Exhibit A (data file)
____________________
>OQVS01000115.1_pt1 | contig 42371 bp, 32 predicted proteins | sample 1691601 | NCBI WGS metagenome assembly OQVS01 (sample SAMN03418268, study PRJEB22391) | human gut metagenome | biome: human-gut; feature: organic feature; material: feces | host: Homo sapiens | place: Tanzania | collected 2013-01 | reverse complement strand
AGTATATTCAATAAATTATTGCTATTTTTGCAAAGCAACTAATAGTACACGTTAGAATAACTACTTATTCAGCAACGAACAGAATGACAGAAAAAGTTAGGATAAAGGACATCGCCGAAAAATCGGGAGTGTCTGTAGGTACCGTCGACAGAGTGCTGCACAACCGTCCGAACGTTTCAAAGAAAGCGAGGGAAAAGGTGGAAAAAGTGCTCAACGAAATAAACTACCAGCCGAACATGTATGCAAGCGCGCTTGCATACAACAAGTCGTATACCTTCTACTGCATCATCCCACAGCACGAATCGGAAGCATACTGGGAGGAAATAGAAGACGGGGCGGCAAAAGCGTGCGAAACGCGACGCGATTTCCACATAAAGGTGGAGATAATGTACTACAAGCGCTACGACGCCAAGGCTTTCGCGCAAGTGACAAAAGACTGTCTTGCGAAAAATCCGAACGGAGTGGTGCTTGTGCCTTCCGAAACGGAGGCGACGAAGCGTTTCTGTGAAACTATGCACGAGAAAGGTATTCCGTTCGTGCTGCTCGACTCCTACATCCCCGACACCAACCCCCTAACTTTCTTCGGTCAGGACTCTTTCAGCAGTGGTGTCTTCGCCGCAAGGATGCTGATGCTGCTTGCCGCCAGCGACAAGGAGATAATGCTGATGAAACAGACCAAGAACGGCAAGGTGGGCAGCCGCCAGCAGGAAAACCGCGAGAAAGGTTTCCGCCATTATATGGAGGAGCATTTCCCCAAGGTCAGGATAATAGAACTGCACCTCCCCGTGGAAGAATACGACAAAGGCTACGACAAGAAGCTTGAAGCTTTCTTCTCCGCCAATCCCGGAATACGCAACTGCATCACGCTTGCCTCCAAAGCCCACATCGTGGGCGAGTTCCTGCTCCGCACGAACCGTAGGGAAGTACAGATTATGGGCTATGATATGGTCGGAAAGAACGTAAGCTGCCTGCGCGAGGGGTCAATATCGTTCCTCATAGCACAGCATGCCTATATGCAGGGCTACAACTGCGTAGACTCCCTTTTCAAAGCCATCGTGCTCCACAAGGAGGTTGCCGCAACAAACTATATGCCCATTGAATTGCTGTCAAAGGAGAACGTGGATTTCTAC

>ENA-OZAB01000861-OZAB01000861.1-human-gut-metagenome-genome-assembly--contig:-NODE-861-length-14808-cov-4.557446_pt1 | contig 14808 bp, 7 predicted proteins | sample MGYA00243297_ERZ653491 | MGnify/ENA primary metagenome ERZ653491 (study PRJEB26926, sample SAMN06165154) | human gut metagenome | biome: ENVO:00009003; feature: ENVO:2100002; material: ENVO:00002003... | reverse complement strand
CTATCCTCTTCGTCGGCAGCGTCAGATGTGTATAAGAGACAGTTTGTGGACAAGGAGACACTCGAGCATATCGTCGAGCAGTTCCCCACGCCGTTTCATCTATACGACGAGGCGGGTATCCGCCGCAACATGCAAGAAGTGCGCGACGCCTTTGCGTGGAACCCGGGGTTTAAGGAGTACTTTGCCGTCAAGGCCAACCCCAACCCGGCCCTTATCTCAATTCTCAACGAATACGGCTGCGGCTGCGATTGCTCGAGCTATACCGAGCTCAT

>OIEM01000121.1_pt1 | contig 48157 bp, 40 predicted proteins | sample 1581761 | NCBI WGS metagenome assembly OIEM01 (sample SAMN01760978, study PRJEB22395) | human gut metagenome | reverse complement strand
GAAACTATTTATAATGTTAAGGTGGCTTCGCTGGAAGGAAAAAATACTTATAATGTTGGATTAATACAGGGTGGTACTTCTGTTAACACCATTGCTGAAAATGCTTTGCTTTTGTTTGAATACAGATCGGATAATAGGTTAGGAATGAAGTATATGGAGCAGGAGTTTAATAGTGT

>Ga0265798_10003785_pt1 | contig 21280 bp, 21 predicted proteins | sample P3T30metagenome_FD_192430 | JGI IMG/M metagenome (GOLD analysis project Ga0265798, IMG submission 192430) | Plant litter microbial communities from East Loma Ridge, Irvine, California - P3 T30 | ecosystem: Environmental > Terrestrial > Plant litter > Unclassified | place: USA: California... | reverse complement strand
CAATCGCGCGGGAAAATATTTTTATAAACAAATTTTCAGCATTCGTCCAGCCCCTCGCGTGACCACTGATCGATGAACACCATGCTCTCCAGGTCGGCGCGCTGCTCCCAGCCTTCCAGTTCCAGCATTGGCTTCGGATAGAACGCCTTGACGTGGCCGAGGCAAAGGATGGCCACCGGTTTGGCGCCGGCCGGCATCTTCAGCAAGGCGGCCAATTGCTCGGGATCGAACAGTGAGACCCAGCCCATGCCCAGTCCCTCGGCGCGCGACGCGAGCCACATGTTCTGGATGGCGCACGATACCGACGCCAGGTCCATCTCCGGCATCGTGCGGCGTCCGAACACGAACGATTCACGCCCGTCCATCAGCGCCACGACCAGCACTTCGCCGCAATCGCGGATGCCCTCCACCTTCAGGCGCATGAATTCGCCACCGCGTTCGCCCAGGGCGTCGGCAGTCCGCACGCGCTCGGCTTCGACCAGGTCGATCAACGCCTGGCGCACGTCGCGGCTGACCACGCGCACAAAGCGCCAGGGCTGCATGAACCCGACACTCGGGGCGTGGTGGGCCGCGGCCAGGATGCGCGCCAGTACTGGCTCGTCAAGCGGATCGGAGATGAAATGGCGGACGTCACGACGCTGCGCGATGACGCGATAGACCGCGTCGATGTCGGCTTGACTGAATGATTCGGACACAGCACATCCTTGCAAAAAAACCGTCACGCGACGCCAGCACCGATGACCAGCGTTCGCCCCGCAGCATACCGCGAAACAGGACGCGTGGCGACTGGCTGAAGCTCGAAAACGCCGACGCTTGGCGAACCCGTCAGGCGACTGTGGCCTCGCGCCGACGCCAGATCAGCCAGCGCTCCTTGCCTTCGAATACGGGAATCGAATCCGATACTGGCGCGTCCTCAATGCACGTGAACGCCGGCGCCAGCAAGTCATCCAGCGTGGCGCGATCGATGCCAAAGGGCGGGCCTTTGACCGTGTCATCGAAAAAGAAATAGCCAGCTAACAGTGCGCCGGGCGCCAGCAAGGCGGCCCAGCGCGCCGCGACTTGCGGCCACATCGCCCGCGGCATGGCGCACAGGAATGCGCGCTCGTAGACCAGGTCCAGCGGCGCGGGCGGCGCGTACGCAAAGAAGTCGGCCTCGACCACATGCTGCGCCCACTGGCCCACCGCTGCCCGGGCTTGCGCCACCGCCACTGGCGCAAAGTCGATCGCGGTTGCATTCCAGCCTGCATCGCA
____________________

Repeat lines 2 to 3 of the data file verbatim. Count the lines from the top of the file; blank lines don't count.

AGTATATTCAATAAATTATTGCTATTTTTGCAAAGCAACTAATAGTACACGTTAGAATAACTACTTATTCAGCAACGAACAGAATGACAGAAAAAGTTAGGATAAAGGACATCGCCGAAAAATCGGGAGTGTCTGTAGGTACCGTCGACAGAGTGCTGCACAACCGTCCGAACGTTTCAAAGAAAGCGAGGGAAAAGGTGGAAAAAGTGCTCAACGAAATAAACTACCAGCCGAACATGTATGCAAGCGCGCTTGCATACAACAAGTCGTATACCTTCTACTGCATCATCCCACAGCACGAATCGGAAGCATACTGGGAGGAAATAGAAGACGGGGCGGCAAAAGCGTGCGAAACGCGACGCGATTTCCACATAAAGGTGGAGATAATGTACTACAAGCGCTACGACGCCAAGGCTTTCGCGCAAGTGACAAAAGACTGTCTTGCGAAAAATCCGAACGGAGTGGTGCTTGTGCCTTCCGAAACGGAGGCGACGAAGCGTTTCTGTGAAACTATGCACGAGAAAGGTATTCCGTTCGTGCTGCTCGACTCCTACATCCCCGACACCAACCCCCTAACTTTCTTCGGTCAGGACTCTTTCAGCAGTGGTGTCTTCGCCGCAAGGATGCTGATGCTGCTTGCCGCCAGCGACAAGGAGATAATGCTGATGAAACAGACCAAGAACGGCAAGGTGGGCAGCCGCCAGCAGGAAAACCGCGAGAAAGGTTTCCGCCATTATATGGAGGAGCATTTCCCCAAGGTCAGGATAATAGAACTGCACCTCCCCGTGGAAGAATACGACAAAGGCTACGACAAGAAGCTTGAAGCTTTCTTCTCCGCCAATCCCGGAATACGCAACTGCATCACGCTTGCCTCCAAAGCCCACATCGTGGGCGAGTTCCTGCTCCGCACGAACCGTAGGGAAGTACAGATTATGGGCTATGATATGGTCGGAAAGAACGTAAGCTGCCTGCGCGAGGGGTCAATATCGTTCCTCATAGCACAGCATGCCTATATGCAGGGCTACAACTGCGTAGACTCCCTTTTCAAAGCCATCGTGCTCCACAAGGAGGTTGCCGCAACAAACTATATGCCCATTGAATTGCTGTCAAAGGAGAACGTGGATTTCTAC

>ENA-OZAB01000861-OZAB01000861.1-human-gut-metagenome-genome-assembly--contig:-NODE-861-length-14808-cov-4.557446_pt1 | contig 14808 bp, 7 predicted proteins | sample MGYA00243297_ERZ653491 | MGnify/ENA primary metagenome ERZ653491 (study PRJEB26926, sample SAMN06165154) | human gut metagenome | biome: ENVO:00009003; feature: ENVO:2100002; material: ENVO:00002003... | reverse complement strand